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Each week broadcaster, entrepreneur and agony uncle Bobby Kerr joins The Hard Shoulder to answer all your employment-related questions.
With the countdown to Christmas well underway, the last thing most of us will be worrying about is the annual performance review.
Many employers, especially those in larger companies, make sure every worker is formally assessed at least once a year – but for Bobby, the whole process tends to be more trouble than it is worth.
While it is essential to communicate with employees about performance, targets and their overall impression of the workplace; the formalised annual assessment often leaves everyone feeling a little cold.
“I am not a fan of this highly complex; try and solve everything; one meeting a year idea,” says Bobby. “And I think that is the traditional type of performance review that people would have had.”
The trick may be to tweak the format a little – and make sure the whole experience is a little less formal for all involved.
“A lot of people go through this box ticking exercise; you fill out the eight page form for HR you tick off all the boxes - and then people end up disappointed with the results,” says Bobby.
“I think the move now is more towards often and regular contact.
“Communication should always be ongoing so it isn’t pent up into this big formal thing that happens once a year.”
“There absolutely is Tim,” says Bobby.
“There is a thing called a small benefit exemption scheme that came out a couple of years ago.
You are allowed to give any employee - once a year - up to €500 by way of voucher, tax free.”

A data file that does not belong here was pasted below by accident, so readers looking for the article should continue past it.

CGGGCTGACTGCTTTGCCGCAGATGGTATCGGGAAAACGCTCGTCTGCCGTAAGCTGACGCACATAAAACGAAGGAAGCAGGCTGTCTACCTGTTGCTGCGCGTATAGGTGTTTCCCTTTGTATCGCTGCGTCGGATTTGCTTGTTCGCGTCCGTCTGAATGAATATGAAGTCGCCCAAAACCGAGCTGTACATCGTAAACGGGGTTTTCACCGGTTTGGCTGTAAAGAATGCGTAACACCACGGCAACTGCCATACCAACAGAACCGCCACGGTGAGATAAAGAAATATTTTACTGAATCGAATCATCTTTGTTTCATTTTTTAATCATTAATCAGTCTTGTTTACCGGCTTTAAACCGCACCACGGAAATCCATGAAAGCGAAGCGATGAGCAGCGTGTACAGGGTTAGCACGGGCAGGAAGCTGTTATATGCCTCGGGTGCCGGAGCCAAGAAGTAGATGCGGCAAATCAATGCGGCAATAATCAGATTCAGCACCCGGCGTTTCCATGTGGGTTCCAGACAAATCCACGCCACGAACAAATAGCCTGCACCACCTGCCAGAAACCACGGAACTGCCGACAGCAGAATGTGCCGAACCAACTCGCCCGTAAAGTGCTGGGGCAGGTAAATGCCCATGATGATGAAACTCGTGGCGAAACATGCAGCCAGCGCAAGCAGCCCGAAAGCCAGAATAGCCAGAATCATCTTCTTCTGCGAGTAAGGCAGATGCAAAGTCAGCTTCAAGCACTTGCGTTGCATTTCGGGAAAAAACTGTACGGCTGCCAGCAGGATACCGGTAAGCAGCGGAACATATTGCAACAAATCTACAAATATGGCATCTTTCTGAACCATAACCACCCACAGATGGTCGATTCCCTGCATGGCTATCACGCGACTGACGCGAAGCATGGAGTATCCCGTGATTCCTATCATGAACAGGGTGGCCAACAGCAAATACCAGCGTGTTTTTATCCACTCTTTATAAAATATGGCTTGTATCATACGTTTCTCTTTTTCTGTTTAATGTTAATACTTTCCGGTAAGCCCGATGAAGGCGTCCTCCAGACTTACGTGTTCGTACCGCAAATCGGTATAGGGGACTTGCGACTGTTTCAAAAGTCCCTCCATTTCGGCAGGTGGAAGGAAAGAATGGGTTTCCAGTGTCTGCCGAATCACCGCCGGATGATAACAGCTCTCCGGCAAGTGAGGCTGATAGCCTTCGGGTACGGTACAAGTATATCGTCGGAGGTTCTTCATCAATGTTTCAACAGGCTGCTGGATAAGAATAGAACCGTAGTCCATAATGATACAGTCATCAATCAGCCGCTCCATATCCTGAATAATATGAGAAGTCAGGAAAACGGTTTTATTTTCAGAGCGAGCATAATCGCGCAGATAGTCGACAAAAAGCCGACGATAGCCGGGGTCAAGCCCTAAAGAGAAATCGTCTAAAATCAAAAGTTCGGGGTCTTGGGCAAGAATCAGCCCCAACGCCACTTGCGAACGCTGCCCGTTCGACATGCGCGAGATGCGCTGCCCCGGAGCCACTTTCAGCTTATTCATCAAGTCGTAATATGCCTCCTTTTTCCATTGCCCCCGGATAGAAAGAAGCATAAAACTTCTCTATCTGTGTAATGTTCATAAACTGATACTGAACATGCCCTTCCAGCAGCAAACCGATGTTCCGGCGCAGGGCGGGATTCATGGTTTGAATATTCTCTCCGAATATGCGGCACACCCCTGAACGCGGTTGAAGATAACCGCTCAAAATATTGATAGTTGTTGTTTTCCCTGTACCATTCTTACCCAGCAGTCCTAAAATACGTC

In short this is happening because the employee has signed himself as available for full time work – and clearly wants it.
“His employer here is offering him part time and it all appears to be going well - but he doesn't seem to be in a position to offer him a full time job,” says Bobby.
“I think if Dan can say this guy is good enough - give him a job.”
“Give him a full time job and those calls will stop.”
This is a bit of a worrying message – as this kind of attitude does not bode well for the future the business.
“I am not sure how long your business is going to be profitable for Seamus,” says Bobby. “You can write a business plan in an hour or two hours – there are templates online.”
Seamus may have gotten in touch in an attempt to vent his frustrations – but if he takes the time, there a real benefits to having a proper plan in place.
“I can tell you if you stand out of your business, even for an hour or two, to write down what it is you do; why you exist; what it is you want to do - it is a great mind clearer,” says Bobby.
It might be of benefit to Mary to map out, on a single page, exactly what she has achieved over the past five years.
“She needs to write down, ‘this is what I have done; this is what I am good at; this is why I am of value to this company’ and sort of justify it in her own head first of all,” says Bobby.
“Then she needs to go and have the conversation with the boss.
“If there is nothing forthcoming, she needs a couple of cards in her hand; she may need to check the market and look to see if other employers value her services.”
“This is great email and I applaud Maria,” says Bobby.
“There is always going to be a time that you need to take a leap into the unknown and she is probably coming close to it from what I can read here.”
Maria mentions using freelancers to come in and fulfil contracts and it is important that she ensures the company is making a good mark-up on them – rather than simply using them to fill the gaps.
It appears the business is close to the point where a new hire will be required - and for Bobby, that is Maria’s chance to take the plunge and focus on the business full time.
“It sounds to me like the business is coming to point where she can actually do that and I wish her well because [...] I really admire people like that who take that courageous step," he says.
You can listen back to all of Bobby’s employment advice from Tuesday’s The Hard Shoulder here:
If you have a business or SME related query you would like answered - you can get in touch with Bobby each week by simply sending a short mail to email@example.com